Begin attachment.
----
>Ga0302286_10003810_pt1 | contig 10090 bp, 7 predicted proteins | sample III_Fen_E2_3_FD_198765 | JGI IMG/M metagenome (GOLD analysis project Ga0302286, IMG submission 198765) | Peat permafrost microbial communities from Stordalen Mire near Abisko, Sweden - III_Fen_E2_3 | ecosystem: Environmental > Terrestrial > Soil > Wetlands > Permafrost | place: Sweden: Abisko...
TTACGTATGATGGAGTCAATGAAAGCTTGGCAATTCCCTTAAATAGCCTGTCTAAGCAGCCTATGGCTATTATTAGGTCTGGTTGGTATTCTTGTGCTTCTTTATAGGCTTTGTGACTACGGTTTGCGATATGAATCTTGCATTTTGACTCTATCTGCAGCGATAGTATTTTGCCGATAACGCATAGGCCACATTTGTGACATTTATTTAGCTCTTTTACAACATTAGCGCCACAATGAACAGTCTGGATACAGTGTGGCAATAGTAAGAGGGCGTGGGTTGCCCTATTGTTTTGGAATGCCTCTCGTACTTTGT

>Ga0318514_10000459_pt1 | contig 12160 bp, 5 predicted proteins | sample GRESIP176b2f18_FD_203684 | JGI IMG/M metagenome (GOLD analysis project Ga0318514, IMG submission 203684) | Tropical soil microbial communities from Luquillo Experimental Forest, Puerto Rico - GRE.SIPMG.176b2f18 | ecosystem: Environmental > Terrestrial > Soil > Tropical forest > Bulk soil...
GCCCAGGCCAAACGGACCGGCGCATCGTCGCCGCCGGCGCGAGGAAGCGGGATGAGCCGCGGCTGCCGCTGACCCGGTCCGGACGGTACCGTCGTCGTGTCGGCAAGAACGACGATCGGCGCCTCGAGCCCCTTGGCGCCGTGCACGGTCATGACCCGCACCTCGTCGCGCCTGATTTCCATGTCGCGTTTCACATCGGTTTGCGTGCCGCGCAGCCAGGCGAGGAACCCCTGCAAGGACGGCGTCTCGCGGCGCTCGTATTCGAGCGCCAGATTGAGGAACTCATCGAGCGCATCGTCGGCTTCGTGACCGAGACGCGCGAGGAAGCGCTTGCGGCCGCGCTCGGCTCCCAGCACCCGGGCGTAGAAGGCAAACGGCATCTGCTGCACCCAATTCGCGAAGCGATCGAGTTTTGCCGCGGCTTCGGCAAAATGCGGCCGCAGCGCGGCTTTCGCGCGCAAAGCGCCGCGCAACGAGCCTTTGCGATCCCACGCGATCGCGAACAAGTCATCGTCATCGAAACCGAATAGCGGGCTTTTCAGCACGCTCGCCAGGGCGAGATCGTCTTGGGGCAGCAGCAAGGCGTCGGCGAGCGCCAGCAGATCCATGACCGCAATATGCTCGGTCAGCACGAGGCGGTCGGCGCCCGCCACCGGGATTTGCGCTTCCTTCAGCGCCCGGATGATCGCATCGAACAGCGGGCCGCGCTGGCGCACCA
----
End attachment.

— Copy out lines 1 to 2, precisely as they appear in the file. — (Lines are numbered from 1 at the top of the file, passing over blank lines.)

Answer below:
>Ga0302286_10003810_pt1 | contig 10090 bp, 7 predicted proteins | sample III_Fen_E2_3_FD_198765 | JGI IMG/M metagenome (GOLD analysis project Ga0302286, IMG submission 198765) | Peat permafrost microbial communities from Stordalen Mire near Abisko, Sweden - III_Fen_E2_3 | ecosystem: Environmental > Terrestrial > Soil > Wetlands > Permafrost | place: Sweden: Abisko...
TTACGTATGATGGAGTCAATGAAAGCTTGGCAATTCCCTTAAATAGCCTGTCTAAGCAGCCTATGGCTATTATTAGGTCTGGTTGGTATTCTTGTGCTTCTTTATAGGCTTTGTGACTACGGTTTGCGATATGAATCTTGCATTTTGACTCTATCTGCAGCGATAGTATTTTGCCGATAACGCATAGGCCACATTTGTGACATTTATTTAGCTCTTTTACAACATTAGCGCCACAATGAACAGTCTGGATACAGTGTGGCAATAGTAAGAGGGCGTGGGTTGCCCTATTGTTTTGGAATGCCTCTCGTACTTTGT